However, unlike a Tesla coil, the PowerLight device does not transmit electricity directly. Instead, at the transmitter end, electricity powers a powerful laser beam, sending it directly to the receiver. In turn, the receiver uses specialized photocell arrays to convert the incoming laser back into electricity for powering connected devices.

Such a powerful laser-blasting through the open air can be a dangerous thing. Therefore, PowerLight has added many safeguards. They surround the beam with wide cylinders of sensors that can detect anything approaching. The sensors can shut off the beam within a millisecond, if necessary. In fact, the safety system is so fast that a flock of birds is not affected when flying through the laser beam, but there is an interruption at the receiver.  To overcome such fleeting interruptions, and cover longer-term disruptions as well, the PowerLight system has a battery back-up at the receiver end.

PowerLight is using their system to power a 5G radio base station from Ericsson, that has no other power source connected to it. The base station received 480 watts from the transmitter placed at a distance of 300 m. However, according to the PowerLight team, the technology can send 1000 watts over a distance of over 1 km. They also claim there is room for future expansions.

Wirelessly powering these 5G units could make them more versatile, as they will then become portable, and capable of operating in temporary locations. This will also allow them to operate in disaster areas, where there has been a disruption of infrastructure.

According to PowerLight, their optical power beaming technology may be useful in several other applications also, such as for charging electric vehicles, in future space missions, and in adjusting the power grid operations on the fly.

TI Driver for BLDC Motors

When simple motors were more frequently used, it was relatively easy to design products with them. Controlling such motors was simple, whether it was a brushed DC motor or a single-phase AC motor. There was no need for sophisticated hardware or software for designing a product with a motor.

However, sophisticated BLDC or brush-less DC motors are replacing most of the above motors because of several advantages like quiet operation and high efficiency. But these advantages come at the cost of design knowledge and effort, requiring both hardware and software development. Texas Instruments has developed a new integrated circuit that allows designers to achieve all the benefits easily from these motors.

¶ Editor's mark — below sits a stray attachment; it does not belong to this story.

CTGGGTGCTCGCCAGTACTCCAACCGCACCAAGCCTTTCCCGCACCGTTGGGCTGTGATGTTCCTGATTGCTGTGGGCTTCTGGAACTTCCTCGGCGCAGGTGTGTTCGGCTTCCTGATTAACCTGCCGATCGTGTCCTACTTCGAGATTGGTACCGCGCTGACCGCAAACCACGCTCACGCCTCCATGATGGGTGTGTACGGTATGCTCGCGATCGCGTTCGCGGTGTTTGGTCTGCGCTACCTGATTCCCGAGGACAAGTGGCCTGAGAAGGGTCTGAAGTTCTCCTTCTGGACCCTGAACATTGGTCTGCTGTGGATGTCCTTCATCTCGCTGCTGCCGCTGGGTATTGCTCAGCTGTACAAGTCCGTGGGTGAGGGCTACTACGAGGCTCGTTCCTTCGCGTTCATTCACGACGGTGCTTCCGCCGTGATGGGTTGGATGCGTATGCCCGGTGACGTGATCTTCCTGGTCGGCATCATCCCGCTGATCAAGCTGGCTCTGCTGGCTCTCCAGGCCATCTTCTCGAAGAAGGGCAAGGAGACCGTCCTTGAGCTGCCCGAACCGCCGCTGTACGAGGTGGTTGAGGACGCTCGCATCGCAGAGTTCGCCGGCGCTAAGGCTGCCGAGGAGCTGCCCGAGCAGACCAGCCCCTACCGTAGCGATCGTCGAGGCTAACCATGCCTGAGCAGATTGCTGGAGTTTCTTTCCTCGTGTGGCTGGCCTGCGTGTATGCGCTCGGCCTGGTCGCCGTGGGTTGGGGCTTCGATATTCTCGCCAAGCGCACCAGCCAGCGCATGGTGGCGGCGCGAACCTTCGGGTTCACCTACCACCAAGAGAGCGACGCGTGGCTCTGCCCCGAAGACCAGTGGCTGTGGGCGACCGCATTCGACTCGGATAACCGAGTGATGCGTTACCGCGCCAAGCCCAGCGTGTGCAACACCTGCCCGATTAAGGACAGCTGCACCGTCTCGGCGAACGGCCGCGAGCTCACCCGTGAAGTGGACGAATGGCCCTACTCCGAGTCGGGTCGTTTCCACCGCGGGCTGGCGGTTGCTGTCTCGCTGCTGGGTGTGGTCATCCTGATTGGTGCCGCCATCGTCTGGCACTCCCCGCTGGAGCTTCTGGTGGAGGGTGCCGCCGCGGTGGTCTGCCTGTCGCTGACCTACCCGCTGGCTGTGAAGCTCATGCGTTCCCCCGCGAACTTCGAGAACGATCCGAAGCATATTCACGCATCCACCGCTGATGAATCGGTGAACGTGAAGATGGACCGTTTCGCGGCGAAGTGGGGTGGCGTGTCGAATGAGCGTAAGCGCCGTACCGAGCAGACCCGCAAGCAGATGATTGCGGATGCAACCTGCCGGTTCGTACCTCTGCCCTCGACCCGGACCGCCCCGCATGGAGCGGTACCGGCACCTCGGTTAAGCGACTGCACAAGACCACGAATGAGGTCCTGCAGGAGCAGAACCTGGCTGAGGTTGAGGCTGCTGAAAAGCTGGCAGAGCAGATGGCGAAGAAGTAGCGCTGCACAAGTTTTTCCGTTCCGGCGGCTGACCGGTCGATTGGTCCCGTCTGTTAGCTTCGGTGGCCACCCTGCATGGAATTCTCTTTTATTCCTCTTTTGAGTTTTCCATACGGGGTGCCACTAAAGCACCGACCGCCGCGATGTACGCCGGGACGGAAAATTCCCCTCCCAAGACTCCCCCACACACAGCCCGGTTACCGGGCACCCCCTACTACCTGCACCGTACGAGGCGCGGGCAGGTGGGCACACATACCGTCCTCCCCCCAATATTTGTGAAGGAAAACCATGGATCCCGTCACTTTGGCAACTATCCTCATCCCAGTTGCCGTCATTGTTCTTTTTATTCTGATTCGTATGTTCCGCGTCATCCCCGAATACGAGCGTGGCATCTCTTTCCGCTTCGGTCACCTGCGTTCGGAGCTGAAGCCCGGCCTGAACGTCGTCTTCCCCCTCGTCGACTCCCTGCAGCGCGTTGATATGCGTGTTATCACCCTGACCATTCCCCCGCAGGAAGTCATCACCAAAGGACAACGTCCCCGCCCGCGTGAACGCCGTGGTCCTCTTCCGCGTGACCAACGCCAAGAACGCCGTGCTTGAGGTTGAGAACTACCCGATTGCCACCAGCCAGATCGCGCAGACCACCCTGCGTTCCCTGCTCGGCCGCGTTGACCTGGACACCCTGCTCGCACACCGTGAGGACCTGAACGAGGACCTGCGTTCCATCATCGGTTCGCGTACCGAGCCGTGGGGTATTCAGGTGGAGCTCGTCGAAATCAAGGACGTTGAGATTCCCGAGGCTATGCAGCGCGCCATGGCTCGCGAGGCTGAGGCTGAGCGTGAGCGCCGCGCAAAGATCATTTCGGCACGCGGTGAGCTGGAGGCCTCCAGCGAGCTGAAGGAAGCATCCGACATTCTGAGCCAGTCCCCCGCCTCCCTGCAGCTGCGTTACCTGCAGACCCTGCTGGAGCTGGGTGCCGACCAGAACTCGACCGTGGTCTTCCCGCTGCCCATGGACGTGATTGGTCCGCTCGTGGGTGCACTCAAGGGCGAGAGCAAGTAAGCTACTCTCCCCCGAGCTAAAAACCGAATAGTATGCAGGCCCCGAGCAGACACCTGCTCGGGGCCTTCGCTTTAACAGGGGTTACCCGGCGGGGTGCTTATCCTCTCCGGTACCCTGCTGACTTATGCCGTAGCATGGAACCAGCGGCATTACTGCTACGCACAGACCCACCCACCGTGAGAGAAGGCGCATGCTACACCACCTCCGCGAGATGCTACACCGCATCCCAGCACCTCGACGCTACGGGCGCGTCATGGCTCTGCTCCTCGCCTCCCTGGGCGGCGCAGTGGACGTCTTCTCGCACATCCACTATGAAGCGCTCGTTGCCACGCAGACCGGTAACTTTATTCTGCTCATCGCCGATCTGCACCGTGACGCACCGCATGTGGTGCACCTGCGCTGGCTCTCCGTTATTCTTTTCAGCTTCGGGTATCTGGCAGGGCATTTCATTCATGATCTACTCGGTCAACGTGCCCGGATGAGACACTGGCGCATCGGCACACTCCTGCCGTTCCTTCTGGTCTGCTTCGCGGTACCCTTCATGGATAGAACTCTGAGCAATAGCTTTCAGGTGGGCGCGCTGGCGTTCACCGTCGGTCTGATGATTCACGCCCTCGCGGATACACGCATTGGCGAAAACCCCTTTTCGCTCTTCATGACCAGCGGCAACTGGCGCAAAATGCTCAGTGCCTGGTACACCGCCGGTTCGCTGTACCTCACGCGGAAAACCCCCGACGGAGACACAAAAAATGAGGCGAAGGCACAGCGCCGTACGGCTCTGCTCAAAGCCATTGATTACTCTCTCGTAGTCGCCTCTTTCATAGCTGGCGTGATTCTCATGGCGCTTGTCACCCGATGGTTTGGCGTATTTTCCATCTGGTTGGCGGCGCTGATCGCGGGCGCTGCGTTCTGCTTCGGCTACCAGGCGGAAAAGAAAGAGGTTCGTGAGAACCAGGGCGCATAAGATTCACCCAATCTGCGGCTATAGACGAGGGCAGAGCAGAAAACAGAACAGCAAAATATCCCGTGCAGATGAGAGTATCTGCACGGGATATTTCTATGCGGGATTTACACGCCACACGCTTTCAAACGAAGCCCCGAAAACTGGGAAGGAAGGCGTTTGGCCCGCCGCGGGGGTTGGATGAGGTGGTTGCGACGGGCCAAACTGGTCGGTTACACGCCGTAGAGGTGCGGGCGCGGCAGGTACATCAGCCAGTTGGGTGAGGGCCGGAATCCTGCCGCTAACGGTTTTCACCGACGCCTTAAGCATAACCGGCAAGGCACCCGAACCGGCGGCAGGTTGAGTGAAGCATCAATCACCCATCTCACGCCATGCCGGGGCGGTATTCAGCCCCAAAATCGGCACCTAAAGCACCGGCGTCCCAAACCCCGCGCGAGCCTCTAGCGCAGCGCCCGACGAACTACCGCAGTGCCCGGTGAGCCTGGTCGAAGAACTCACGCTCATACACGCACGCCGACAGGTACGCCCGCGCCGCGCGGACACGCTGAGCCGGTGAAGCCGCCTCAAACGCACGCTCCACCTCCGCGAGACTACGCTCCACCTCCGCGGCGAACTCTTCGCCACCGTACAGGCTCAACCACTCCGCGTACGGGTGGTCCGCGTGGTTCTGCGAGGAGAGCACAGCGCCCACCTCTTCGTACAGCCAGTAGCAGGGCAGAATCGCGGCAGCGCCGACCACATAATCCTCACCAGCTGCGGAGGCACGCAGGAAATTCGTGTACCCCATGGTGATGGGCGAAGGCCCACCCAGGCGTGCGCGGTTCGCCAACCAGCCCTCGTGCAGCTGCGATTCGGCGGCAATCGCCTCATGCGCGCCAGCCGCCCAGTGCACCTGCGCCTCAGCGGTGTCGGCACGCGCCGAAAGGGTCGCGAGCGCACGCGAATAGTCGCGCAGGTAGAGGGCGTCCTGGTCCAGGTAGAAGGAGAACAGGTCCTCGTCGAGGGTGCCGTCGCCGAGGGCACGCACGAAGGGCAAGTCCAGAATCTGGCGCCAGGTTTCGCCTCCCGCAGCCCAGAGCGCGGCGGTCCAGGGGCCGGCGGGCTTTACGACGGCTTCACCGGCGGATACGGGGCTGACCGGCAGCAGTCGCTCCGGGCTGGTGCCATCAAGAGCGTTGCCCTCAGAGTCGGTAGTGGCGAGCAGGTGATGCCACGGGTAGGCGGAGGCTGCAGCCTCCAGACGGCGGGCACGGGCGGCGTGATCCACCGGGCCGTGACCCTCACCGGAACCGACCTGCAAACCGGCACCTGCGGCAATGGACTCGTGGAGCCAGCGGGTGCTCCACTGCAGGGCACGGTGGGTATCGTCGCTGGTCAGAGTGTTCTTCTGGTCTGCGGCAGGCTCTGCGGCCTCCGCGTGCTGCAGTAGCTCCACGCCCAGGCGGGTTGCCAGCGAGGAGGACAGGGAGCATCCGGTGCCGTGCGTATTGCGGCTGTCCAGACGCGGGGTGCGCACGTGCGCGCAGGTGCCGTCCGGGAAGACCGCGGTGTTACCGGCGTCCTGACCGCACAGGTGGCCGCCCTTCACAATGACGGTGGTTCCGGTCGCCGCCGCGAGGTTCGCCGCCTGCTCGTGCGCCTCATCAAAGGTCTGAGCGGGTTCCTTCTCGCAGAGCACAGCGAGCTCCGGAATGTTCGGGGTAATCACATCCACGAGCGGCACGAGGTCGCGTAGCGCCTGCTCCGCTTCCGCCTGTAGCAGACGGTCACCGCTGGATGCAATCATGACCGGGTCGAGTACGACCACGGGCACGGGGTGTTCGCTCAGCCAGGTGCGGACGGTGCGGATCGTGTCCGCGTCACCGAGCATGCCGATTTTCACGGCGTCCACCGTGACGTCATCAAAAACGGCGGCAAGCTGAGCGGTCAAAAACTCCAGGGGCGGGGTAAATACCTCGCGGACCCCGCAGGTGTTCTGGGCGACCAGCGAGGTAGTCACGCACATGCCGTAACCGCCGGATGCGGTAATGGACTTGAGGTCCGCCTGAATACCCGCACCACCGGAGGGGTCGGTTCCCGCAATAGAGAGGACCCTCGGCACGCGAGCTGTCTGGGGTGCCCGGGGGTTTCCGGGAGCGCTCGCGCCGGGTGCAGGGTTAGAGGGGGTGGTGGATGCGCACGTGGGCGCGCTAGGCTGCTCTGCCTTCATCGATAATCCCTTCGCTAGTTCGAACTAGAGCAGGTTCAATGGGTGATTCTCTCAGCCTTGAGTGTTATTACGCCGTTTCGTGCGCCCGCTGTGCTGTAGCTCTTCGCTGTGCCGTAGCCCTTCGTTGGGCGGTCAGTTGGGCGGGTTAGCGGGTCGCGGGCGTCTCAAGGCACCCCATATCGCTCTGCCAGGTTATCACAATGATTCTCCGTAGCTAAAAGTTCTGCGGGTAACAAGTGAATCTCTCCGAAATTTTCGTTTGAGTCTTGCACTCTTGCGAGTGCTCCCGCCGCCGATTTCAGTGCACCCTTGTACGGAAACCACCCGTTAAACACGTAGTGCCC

The biggest benefit offered by BLDC motors over older designs is their improved power efficiency. Most government regulators today demand that electrical products meet strict efficiency standards. In most cases, meeting these requirements is possible only through the use of BLDC motors.

Motors are mechanical devices and therefore, they make noise when operating. Although the quiet operation is not usually a design goal for most products, using a BLDC motor offers a way to achieve low noise operation.

There are further advantages to using BLDC motors. One of them is low voltage operation, and the other is a longer life. Manufacturers of BLDC motors are now offering them in larger sizes for use in bigger products.

As stated earlier, BLDC motors are now replacing brushed DC motors and in some cases, AC motors as well. Some practical examples are robotic vacuum cleaners, pumps, fans, washing machines, humidifiers, and air purifiers. They are useful for multiple automotive devices as well.

Functionally, a BLDC motor works under the same principles that govern the operation of all motors—rotation is from the interaction of two magnetic fields, one fixed and the other movable. Frequently, the BLDC motor will have multiple stator coils embedded in the periphery of the motor assembly. With the stator coil wired into three groups, it performs as a three-phase motor does. The rotor on the BLDC motor consists of several permanent magnets rotating in the circle formed by the stator coils. The user only has to apply a sequence of pulses to the stator coils.

The timing of the pulses must match their interaction with the permanent magnets. The control circuitry that drives the stator coils gets the correct timing from multiple sensors indicating the orientation of the rotor. These sensors are mostly Hall-effect devices that produce signals that the controller requires for moving the magnetic fields on the stator coil.

There are numerous variations of the approach to control the BLDC motor. One of them is a sensor-less method using the back electromotive force the rotating rotor magnets induce into the stator coils. The sensor-less method typically reads the feedback voltages in the motor stator winding and processes them into control signals.

Many motor controllers are pre-programmed and packaged BLDC motor control modules. This is usually satisfactory for common applications. Others, however, require a custom design. The MCF8316A from TI is a single chip BLDC motor controller chip that only requires inputs for speed, direction, and torque. The IC takes care of the rest.